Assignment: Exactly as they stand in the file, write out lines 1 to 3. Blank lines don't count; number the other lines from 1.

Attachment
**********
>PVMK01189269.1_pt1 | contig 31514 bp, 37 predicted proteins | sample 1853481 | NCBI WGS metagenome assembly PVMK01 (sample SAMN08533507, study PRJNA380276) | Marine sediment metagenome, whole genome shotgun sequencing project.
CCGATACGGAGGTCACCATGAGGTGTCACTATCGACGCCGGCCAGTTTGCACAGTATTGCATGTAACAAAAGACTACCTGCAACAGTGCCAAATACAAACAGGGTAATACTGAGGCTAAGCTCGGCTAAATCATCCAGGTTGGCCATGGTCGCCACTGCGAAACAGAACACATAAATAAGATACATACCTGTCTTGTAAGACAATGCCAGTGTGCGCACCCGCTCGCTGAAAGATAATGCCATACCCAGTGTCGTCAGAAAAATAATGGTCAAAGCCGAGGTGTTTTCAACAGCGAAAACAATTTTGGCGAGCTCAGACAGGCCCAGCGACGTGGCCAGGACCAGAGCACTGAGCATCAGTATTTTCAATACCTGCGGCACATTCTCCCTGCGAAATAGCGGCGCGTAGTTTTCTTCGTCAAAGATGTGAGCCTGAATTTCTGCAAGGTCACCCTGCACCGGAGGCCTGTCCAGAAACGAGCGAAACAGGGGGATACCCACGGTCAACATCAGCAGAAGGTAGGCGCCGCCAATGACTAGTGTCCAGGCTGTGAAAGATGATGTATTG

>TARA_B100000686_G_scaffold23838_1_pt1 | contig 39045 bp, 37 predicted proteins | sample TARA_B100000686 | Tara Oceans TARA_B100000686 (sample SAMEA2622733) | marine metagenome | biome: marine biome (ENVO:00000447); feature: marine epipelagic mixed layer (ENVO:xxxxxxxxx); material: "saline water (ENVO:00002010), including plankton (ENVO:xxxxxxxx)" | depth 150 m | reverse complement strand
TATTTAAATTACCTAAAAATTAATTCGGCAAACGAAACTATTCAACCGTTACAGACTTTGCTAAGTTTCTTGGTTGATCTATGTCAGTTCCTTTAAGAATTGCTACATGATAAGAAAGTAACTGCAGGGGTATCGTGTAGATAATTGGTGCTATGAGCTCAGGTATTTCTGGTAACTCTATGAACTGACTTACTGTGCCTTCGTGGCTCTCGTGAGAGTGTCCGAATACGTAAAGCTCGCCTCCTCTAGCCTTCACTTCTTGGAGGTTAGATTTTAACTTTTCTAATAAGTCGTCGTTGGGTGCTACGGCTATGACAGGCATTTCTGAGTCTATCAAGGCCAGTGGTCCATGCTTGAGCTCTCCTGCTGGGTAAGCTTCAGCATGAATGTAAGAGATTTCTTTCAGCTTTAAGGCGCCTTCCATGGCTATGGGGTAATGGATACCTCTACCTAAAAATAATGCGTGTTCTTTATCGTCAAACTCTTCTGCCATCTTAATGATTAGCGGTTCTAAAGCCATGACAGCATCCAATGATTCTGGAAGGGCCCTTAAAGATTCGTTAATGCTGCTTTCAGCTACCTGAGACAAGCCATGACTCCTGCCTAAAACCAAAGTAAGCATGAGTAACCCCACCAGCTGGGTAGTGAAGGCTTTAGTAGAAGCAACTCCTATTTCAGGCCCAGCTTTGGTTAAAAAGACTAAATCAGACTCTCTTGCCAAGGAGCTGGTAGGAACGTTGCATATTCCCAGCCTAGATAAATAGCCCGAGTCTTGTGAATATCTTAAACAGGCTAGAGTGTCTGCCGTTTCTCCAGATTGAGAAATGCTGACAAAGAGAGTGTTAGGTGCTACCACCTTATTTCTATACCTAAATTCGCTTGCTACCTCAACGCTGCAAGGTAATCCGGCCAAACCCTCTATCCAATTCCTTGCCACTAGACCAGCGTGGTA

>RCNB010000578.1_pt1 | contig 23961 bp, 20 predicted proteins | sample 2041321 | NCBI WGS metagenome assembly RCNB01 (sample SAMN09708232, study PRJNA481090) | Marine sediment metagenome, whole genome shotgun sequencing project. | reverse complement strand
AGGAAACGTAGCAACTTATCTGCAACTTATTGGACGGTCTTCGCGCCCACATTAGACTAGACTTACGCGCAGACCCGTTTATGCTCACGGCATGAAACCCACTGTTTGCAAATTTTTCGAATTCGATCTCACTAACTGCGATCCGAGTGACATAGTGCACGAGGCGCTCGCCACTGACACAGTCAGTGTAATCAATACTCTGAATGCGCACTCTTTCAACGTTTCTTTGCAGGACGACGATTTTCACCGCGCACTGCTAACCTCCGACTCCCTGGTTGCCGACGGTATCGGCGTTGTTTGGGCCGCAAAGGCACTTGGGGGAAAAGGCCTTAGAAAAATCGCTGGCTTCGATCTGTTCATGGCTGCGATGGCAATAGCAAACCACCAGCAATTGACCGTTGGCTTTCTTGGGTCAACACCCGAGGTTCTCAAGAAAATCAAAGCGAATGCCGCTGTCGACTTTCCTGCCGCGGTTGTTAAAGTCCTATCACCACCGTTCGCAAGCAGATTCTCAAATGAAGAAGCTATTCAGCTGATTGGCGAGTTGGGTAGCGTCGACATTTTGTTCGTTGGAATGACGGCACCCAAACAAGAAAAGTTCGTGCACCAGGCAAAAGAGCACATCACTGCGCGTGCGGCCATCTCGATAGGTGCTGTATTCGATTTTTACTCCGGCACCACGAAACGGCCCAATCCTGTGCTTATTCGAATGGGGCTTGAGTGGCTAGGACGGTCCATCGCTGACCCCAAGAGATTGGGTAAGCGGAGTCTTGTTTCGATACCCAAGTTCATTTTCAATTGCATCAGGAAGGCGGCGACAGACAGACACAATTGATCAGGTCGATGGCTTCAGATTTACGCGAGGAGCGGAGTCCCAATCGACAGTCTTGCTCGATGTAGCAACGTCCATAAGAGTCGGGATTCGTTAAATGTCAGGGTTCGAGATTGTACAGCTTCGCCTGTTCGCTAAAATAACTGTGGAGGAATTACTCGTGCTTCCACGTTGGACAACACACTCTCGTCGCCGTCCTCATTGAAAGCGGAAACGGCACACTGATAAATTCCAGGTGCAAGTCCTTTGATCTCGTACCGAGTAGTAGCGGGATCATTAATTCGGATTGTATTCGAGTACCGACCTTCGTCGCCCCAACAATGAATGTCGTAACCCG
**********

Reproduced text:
>PVMK01189269.1_pt1 | contig 31514 bp, 37 predicted proteins | sample 1853481 | NCBI WGS metagenome assembly PVMK01 (sample SAMN08533507, study PRJNA380276) | Marine sediment metagenome, whole genome shotgun sequencing project.
CCGATACGGAGGTCACCATGAGGTGTCACTATCGACGCCGGCCAGTTTGCACAGTATTGCATGTAACAAAAGACTACCTGCAACAGTGCCAAATACAAACAGGGTAATACTGAGGCTAAGCTCGGCTAAATCATCCAGGTTGGCCATGGTCGCCACTGCGAAACAGAACACATAAATAAGATACATACCTGTCTTGTAAGACAATGCCAGTGTGCGCACCCGCTCGCTGAAAGATAATGCCATACCCAGTGTCGTCAGAAAAATAATGGTCAAAGCCGAGGTGTTTTCAACAGCGAAAACAATTTTGGCGAGCTCAGACAGGCCCAGCGACGTGGCCAGGACCAGAGCACTGAGCATCAGTATTTTCAATACCTGCGGCACATTCTCCCTGCGAAATAGCGGCGCGTAGTTTTCTTCGTCAAAGATGTGAGCCTGAATTTCTGCAAGGTCACCCTGCACCGGAGGCCTGTCCAGAAACGAGCGAAACAGGGGGATACCCACGGTCAACATCAGCAGAAGGTAGGCGCCGCCAATGACTAGTGTCCAGGCTGTGAAAGATGATGTATTG

>TARA_B100000686_G_scaffold23838_1_pt1 | contig 39045 bp, 37 predicted proteins | sample TARA_B100000686 | Tara Oceans TARA_B100000686 (sample SAMEA2622733) | marine metagenome | biome: marine biome (ENVO:00000447); feature: marine epipelagic mixed layer (ENVO:xxxxxxxxx); material: "saline water (ENVO:00002010), including plankton (ENVO:xxxxxxxx)" | depth 150 m | reverse complement strand